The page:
Monday, February 23, 2015

Making cities safer

Change-making begins from within: whether it is by choice or by chance. To many of us, the call to action might be a life-changing incident, or perhaps, even a chance at introspection. For Elsa D’Silva, the call to action was ingrained: it was just about attending to it. Excerpts of our interview follow.

(c) Elsa D'Silva
I worked in the aviation industry for the last 20 years and had a great time. However when my company went bankrupt, I decided to make a career switch to the social sector as I really wanted to use my experience and skills to make a difference. My friends and I found that there was a gap in the system where every woman's experience of sexual harassment was not being recorded. Official statistics do not represent the actual issue and we as society only get outraged when someone gets raped or brutally attacked. We felt why does a woman have to experience this to get society's attention? Could we change it and make information more readily available? Personally, I love to travel - both on work and for leisure. Most often I travel solo and I definitely want to be safe.  Secondly, as a woman who had risen to the top of the career ladder (my last portfolio was Vice President Network Planning) I realised that not many women make it to the top. I often wondered how I could contribute towards changing that. How do I empower women and mentor them so that they could achieve their potential? With Safecity I find myself doing both - addressing the safety needs as well as mentoring women to achieve their goals.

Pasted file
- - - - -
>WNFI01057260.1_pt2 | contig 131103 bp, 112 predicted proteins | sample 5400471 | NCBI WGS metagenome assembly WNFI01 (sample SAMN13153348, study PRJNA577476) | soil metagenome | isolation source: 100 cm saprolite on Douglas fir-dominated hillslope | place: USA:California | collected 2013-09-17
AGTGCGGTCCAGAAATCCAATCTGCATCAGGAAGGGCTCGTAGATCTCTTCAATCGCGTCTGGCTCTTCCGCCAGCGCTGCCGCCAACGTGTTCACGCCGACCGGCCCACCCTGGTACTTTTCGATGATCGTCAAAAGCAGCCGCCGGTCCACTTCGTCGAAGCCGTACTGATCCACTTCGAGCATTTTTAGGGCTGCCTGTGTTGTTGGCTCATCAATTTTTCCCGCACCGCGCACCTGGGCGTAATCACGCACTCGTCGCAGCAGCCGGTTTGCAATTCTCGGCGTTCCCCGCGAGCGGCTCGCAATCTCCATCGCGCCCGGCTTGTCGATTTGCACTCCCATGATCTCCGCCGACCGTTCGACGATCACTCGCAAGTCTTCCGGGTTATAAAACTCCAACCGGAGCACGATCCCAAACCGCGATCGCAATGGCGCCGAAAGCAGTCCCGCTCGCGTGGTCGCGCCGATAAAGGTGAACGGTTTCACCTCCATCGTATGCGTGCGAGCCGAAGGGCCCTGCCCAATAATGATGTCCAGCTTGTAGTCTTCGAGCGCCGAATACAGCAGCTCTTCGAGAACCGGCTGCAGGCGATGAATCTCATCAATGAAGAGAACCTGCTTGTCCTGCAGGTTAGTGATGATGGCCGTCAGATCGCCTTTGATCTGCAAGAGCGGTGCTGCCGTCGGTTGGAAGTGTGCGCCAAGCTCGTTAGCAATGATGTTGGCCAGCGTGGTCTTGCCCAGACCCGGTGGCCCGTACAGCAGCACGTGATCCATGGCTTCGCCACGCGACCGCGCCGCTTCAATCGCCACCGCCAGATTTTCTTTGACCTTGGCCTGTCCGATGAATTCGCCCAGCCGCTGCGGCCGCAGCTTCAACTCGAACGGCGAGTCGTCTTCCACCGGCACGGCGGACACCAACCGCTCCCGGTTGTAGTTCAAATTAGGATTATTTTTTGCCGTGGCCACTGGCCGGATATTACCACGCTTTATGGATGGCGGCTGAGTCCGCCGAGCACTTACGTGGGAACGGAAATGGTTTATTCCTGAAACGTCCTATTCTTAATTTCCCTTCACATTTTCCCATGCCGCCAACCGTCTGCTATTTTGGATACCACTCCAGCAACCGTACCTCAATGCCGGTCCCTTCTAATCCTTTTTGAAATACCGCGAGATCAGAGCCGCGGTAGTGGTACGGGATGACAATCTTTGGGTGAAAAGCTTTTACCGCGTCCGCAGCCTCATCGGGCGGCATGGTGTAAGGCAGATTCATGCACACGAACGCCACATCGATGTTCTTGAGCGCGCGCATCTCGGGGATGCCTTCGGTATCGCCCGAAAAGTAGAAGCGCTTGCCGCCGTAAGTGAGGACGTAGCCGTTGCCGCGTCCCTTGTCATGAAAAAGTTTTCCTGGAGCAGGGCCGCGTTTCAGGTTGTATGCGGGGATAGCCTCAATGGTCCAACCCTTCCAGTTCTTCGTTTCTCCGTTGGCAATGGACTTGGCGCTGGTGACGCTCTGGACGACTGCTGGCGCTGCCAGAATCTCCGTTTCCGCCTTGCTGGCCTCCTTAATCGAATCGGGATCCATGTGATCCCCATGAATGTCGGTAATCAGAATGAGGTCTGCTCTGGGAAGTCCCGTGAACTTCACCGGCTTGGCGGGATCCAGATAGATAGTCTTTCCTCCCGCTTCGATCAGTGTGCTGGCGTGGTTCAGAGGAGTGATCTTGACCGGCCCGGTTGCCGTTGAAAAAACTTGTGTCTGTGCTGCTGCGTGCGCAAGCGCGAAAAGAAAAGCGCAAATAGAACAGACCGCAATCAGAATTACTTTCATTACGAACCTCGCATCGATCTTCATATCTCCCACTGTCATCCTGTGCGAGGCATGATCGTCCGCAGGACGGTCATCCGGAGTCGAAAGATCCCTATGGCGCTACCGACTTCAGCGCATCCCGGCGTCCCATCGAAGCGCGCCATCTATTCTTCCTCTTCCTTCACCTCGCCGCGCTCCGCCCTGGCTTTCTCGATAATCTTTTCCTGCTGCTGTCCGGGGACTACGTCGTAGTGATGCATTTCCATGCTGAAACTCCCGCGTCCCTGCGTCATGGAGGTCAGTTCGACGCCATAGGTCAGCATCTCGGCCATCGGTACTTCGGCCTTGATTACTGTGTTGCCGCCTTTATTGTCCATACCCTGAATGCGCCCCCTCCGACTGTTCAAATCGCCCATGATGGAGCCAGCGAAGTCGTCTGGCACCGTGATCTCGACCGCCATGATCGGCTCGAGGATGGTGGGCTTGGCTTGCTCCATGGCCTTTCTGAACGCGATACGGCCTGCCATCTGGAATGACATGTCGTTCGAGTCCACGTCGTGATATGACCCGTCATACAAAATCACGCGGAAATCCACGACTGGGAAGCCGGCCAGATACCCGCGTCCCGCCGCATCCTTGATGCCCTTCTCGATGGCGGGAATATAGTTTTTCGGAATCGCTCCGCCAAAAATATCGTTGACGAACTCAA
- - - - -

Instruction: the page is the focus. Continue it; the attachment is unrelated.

In 2012, I was fortunate to have been selected for the India programme of the Swedish Institute on CSR. It was there that I met my cofounders Saloni Malhotra and Surya Velamuri. During the course of the programme we decided to work on women empowerment and more importantly on safety as the rape in Delhi took place shortly after the programme. We wanted to do something concrete and not just pay lip service to the issue. We were inspired by Harassmap Egypt.

We started off as being an online platform but soon realised that not many people were willing to share their story direct on the website. A lot of them did not even know what sexual harassment was and they needed encouragement to report. So we started on ground campaigns and workshops to explain the issue, educate women on the topic, the laws and the recourses available to them. We also encountered a lot of reluctance to report. A lot of women fear talking about it. However once they hear other people's stories they are able to identify similar experiences in their life and are more open to sharing. We see this in our workshops.